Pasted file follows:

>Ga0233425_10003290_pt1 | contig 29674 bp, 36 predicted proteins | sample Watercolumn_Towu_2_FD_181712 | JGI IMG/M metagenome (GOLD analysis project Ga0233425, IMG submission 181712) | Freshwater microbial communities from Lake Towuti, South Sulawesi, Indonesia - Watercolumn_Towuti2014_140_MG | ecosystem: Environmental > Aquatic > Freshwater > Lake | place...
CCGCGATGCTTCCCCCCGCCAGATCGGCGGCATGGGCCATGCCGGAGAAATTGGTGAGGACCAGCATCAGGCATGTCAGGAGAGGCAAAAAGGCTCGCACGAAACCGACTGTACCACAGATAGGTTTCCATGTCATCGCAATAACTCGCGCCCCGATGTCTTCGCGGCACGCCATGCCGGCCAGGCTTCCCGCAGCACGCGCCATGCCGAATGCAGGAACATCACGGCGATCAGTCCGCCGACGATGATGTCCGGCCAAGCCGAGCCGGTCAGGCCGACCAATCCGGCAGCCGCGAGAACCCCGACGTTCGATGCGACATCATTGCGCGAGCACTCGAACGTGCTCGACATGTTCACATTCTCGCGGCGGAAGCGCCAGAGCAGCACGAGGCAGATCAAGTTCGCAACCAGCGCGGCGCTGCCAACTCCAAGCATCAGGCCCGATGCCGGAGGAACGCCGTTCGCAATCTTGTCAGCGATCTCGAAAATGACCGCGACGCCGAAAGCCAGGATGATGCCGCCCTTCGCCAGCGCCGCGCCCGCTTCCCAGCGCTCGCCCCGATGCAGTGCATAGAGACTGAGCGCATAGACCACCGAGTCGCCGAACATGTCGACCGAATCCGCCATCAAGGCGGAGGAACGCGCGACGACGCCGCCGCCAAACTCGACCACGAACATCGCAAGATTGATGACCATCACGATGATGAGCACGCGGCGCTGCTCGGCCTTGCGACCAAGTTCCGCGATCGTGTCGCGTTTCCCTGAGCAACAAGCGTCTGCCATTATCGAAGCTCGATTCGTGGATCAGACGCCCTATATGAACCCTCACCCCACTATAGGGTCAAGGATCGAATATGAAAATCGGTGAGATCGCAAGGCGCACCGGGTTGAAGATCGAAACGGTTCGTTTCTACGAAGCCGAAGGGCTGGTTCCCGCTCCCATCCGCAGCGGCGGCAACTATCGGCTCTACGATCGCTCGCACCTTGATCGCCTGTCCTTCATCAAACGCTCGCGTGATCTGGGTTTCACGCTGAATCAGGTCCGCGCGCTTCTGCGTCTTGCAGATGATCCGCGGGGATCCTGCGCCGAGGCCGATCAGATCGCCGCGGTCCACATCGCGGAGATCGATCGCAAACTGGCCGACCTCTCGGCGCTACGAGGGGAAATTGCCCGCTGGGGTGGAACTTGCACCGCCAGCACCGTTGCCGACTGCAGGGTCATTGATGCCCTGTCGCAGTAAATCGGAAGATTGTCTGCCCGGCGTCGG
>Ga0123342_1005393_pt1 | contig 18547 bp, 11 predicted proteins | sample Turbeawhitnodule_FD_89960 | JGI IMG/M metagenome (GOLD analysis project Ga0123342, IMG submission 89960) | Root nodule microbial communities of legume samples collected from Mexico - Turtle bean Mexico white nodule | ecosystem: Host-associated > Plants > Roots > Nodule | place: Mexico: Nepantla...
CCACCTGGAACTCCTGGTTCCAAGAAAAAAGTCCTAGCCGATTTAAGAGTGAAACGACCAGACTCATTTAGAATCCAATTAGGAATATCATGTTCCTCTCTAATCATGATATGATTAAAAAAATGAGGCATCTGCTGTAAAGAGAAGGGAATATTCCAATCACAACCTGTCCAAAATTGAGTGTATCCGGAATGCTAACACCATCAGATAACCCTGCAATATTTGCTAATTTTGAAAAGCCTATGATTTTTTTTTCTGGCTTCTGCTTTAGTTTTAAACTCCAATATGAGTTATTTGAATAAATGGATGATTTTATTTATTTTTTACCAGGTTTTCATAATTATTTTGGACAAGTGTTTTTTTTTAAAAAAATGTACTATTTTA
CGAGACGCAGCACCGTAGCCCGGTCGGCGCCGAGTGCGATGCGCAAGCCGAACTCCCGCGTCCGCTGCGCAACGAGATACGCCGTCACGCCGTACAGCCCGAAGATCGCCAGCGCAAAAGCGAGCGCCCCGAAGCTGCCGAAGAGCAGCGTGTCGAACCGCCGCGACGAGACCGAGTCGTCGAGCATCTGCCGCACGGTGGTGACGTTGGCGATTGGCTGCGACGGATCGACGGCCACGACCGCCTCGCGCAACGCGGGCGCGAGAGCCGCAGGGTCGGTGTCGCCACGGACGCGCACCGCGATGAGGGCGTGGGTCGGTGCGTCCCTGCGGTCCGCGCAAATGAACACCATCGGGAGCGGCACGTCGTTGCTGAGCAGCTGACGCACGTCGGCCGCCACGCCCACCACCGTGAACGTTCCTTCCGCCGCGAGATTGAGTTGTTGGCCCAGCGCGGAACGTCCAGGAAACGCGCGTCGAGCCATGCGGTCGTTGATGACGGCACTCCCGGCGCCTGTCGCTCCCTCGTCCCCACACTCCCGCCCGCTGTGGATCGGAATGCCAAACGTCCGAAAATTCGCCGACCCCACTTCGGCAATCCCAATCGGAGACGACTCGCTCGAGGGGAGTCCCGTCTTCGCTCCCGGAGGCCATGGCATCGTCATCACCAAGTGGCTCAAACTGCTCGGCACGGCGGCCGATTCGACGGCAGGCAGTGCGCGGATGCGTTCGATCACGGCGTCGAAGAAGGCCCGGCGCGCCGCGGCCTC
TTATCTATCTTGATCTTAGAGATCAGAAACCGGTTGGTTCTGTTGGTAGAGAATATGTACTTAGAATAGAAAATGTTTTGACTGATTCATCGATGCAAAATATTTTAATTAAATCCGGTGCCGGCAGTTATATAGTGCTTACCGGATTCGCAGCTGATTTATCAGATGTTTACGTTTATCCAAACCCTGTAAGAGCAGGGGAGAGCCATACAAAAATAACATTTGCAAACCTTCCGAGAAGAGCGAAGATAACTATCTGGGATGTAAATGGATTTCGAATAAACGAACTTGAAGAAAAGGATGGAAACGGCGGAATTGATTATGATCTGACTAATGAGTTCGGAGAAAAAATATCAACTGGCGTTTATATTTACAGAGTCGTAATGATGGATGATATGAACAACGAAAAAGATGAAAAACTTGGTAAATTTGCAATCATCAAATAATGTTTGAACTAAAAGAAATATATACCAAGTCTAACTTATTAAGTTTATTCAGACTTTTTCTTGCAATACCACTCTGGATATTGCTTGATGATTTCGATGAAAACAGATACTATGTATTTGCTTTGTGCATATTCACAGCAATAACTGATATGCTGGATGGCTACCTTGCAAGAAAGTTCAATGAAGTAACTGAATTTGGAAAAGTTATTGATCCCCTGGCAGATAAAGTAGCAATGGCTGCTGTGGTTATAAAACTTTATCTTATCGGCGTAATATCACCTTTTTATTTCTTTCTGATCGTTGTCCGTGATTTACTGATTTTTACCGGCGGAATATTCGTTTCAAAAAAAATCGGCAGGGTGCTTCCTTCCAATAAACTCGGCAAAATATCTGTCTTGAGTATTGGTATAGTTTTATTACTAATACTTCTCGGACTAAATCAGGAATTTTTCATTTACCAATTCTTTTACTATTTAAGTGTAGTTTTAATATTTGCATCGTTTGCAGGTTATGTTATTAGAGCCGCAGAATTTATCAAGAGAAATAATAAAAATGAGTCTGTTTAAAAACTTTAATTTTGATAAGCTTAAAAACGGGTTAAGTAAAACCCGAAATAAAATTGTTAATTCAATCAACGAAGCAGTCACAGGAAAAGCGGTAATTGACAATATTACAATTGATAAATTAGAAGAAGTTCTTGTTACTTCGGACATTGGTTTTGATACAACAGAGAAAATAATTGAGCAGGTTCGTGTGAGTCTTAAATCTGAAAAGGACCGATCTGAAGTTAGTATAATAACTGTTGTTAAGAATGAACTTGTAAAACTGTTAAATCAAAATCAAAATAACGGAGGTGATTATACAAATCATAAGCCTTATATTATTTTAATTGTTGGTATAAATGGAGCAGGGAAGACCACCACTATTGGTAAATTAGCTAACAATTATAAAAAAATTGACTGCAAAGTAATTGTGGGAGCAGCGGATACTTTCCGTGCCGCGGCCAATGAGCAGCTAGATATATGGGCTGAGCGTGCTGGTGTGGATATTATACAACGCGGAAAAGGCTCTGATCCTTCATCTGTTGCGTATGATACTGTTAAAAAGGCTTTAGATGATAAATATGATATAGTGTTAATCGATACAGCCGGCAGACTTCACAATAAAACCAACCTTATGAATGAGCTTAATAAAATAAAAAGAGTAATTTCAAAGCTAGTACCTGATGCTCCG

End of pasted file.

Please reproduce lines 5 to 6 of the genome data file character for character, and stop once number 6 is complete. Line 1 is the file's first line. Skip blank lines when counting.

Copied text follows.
CGAGACGCAGCACCGTAGCCCGGTCGGCGCCGAGTGCGATGCGCAAGCCGAACTCCCGCGTCCGCTGCGCAACGAGATACGCCGTCACGCCGTACAGCCCGAAGATCGCCAGCGCAAAAGCGAGCGCCCCGAAGCTGCCGAAGAGCAGCGTGTCGAACCGCCGCGACGAGACCGAGTCGTCGAGCATCTGCCGCACGGTGGTGACGTTGGCGATTGGCTGCGACGGATCGACGGCCACGACCGCCTCGCGCAACGCGGGCGCGAGAGCCGCAGGGTCGGTGTCGCCACGGACGCGCACCGCGATGAGGGCGTGGGTCGGTGCGTCCCTGCGGTCCGCGCAAATGAACACCATCGGGAGCGGCACGTCGTTGCTGAGCAGCTGACGCACGTCGGCCGCCACGCCCACCACCGTGAACGTTCCTTCCGCCGCGAGATTGAGTTGTTGGCCCAGCGCGGAACGTCCAGGAAACGCGCGTCGAGCCATGCGGTCGTTGATGACGGCACTCCCGGCGCCTGTCGCTCCCTCGTCCCCACACTCCCGCCCGCTGTGGATCGGAATGCCAAACGTCCGAAAATTCGCCGACCCCACTTCGGCAATCCCAATCGGAGACGACTCGCTCGAGGGGAGTCCCGTCTTCGCTCCCGGAGGCCATGGCATCGTCATCACCAAGTGGCTCAAACTGCTCGGCACGGCGGCCGATTCGACGGCAGGCAGTGCGCGGATGCGTTCGATCACGGCGTCGAAGAAGGCCCGGCGCGCCGCGGCCTC
TTATCTATCTTGATCTTAGAGATCAGAAACCGGTTGGTTCTGTTGGTAGAGAATATGTACTTAGAATAGAAAATGTTTTGACTGATTCATCGATGCAAAATATTTTAATTAAATCCGGTGCCGGCAGTTATATAGTGCTTACCGGATTCGCAGCTGATTTATCAGATGTTTACGTTTATCCAAACCCTGTAAGAGCAGGGGAGAGCCATACAAAAATAACATTTGCAAACCTTCCGAGAAGAGCGAAGATAACTATCTGGGATGTAAATGGATTTCGAATAAACGAACTTGAAGAAAAGGATGGAAACGGCGGAATTGATTATGATCTGACTAATGAGTTCGGAGAAAAAATATCAACTGGCGTTTATATTTACAGAGTCGTAATGATGGATGATATGAACAACGAAAAAGATGAAAAACTTGGTAAATTTGCAATCATCAAATAATGTTTGAACTAAAAGAAATATATACCAAGTCTAACTTATTAAGTTTATTCAGACTTTTTCTTGCAATACCACTCTGGATATTGCTTGATGATTTCGATGAAAACAGATACTATGTATTTGCTTTGTGCATATTCACAGCAATAACTGATATGCTGGATGGCTACCTTGCAAGAAAGTTCAATGAAGTAACTGAATTTGGAAAAGTTATTGATCCCCTGGCAGATAAAGTAGCAATGGCTGCTGTGGTTATAAAACTTTATCTTATCGGCGTAATATCACCTTTTTATTTCTTTCTGATCGTTGTCCGTGATTTACTGATTTTTACCGGCGGAATATTCGTTTCAAAAAAAATCGGCAGGGTGCTTCCTTCCAATAAACTCGGCAAAATATCTGTCTTGAGTATTGGTATAGTTTTATTACTAATACTTCTCGGACTAAATCAGGAATTTTTCATTTACCAATTCTTTTACTATTTAAGTGTAGTTTTAATATTTGCATCGTTTGCAGGTTATGTTATTAGAGCCGCAGAATTTATCAAGAGAAATAATAAAAATGAGTCTGTTTAAAAACTTTAATTTTGATAAGCTTAAAAACGGGTTAAGTAAAACCCGAAATAAAATTGTTAATTCAATCAACGAAGCAGTCACAGGAAAAGCGGTAATTGACAATATTACAATTGATAAATTAGAAGAAGTTCTTGTTACTTCGGACATTGGTTTTGATACAACAGAGAAAATAATTGAGCAGGTTCGTGTGAGTCTTAAATCTGAAAAGGACCGATCTGAAGTTAGTATAATAACTGTTGTTAAGAATGAACTTGTAAAACTGTTAAATCAAAATCAAAATAACGGAGGTGATTATACAAATCATAAGCCTTATATTATTTTAATTGTTGGTATAAATGGAGCAGGGAAGACCACCACTATTGGTAAATTAGCTAACAATTATAAAAAAATTGACTGCAAAGTAATTGTGGGAGCAGCGGATACTTTCCGTGCCGCGGCCAATGAGCAGCTAGATATATGGGCTGAGCGTGCTGGTGTGGATATTATACAACGCGGAAAAGGCTCTGATCCTTCATCTGTTGCGTATGATACTGTTAAAAAGGCTTTAGATGATAAATATGATATAGTGTTAATCGATACAGCCGGCAGACTTCACAATAAAACCAACCTTATGAATGAGCTTAATAAAATAAAAAGAGTAATTTCAAAGCTAGTACCTGATGCTCCG